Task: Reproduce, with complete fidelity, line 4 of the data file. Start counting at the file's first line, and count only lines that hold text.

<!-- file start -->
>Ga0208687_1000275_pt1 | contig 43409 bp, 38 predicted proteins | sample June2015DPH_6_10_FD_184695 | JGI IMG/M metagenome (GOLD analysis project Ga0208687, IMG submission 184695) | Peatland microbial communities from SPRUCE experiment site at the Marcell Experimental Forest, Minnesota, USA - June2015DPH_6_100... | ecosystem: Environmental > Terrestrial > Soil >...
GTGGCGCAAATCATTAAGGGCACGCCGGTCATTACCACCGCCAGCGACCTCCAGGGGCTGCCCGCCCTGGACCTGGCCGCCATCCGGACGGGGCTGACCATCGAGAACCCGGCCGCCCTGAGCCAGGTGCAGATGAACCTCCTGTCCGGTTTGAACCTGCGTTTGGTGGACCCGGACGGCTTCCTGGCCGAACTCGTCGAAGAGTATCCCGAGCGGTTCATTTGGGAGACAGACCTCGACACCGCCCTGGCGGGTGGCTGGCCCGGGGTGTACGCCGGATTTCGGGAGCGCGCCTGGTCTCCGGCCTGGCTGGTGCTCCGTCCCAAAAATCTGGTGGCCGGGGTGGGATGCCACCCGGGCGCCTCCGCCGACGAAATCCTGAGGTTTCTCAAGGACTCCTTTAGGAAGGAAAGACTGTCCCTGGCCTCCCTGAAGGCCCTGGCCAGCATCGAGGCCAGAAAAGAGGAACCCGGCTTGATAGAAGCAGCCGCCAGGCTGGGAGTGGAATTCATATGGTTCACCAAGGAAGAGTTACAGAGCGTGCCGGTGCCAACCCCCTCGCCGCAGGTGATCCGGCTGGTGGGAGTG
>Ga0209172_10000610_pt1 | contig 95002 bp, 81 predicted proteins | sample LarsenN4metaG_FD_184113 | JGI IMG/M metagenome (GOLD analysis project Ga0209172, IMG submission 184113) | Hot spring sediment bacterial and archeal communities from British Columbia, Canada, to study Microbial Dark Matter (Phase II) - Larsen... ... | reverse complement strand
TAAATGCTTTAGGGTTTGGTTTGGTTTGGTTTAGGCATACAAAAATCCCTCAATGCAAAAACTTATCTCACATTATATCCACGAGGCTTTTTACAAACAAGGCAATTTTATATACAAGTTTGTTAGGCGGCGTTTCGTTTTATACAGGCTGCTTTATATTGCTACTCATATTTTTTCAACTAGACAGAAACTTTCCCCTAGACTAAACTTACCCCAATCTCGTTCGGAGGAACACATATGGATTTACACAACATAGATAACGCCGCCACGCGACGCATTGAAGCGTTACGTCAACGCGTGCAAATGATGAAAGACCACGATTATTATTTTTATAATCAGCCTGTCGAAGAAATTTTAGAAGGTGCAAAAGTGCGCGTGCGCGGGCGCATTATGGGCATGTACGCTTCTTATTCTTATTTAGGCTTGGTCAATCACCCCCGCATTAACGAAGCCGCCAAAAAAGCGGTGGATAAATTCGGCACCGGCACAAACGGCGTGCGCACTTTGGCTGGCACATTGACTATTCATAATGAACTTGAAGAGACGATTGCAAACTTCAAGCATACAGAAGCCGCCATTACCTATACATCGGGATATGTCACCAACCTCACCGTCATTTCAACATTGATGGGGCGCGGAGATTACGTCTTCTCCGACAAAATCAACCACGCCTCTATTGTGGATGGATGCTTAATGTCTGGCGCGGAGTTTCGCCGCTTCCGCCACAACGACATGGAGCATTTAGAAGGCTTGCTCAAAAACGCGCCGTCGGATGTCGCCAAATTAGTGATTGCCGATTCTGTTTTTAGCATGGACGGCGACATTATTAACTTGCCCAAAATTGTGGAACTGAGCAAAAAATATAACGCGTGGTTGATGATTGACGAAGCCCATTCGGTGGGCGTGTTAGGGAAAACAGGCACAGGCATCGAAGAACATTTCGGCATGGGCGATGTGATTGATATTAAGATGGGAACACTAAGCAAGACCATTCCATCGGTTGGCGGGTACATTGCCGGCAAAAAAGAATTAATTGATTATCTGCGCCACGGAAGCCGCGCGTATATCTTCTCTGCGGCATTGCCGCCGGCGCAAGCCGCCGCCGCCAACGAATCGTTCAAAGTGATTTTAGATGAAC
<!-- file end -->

TAAATGCTTTAGGGTTTGGTTTGGTTTGGTTTAGGCATACAAAAATCCCTCAATGCAAAAACTTATCTCACATTATATCCACGAGGCTTTTTACAAACAAGGCAATTTTATATACAAGTTTGTTAGGCGGCGTTTCGTTTTATACAGGCTGCTTTATATTGCTACTCATATTTTTTCAACTAGACAGAAACTTTCCCCTAGACTAAACTTACCCCAATCTCGTTCGGAGGAACACATATGGATTTACACAACATAGATAACGCCGCCACGCGACGCATTGAAGCGTTACGTCAACGCGTGCAAATGATGAAAGACCACGATTATTATTTTTATAATCAGCCTGTCGAAGAAATTTTAGAAGGTGCAAAAGTGCGCGTGCGCGGGCGCATTATGGGCATGTACGCTTCTTATTCTTATTTAGGCTTGGTCAATCACCCCCGCATTAACGAAGCCGCCAAAAAAGCGGTGGATAAATTCGGCACCGGCACAAACGGCGTGCGCACTTTGGCTGGCACATTGACTATTCATAATGAACTTGAAGAGACGATTGCAAACTTCAAGCATACAGAAGCCGCCATTACCTATACATCGGGATATGTCACCAACCTCACCGTCATTTCAACATTGATGGGGCGCGGAGATTACGTCTTCTCCGACAAAATCAACCACGCCTCTATTGTGGATGGATGCTTAATGTCTGGCGCGGAGTTTCGCCGCTTCCGCCACAACGACATGGAGCATTTAGAAGGCTTGCTCAAAAACGCGCCGTCGGATGTCGCCAAATTAGTGATTGCCGATTCTGTTTTTAGCATGGACGGCGACATTATTAACTTGCCCAAAATTGTGGAACTGAGCAAAAAATATAACGCGTGGTTGATGATTGACGAAGCCCATTCGGTGGGCGTGTTAGGGAAAACAGGCACAGGCATCGAAGAACATTTCGGCATGGGCGATGTGATTGATATTAAGATGGGAACACTAAGCAAGACCATTCCATCGGTTGGCGGGTACATTGCCGGCAAAAAAGAATTAATTGATTATCTGCGCCACGGAAGCCGCGCGTATATCTTCTCTGCGGCATTGCCGCCGGCGCAAGCCGCCGCCGCCAACGAATCGTTCAAAGTGATTTTAGATGAAC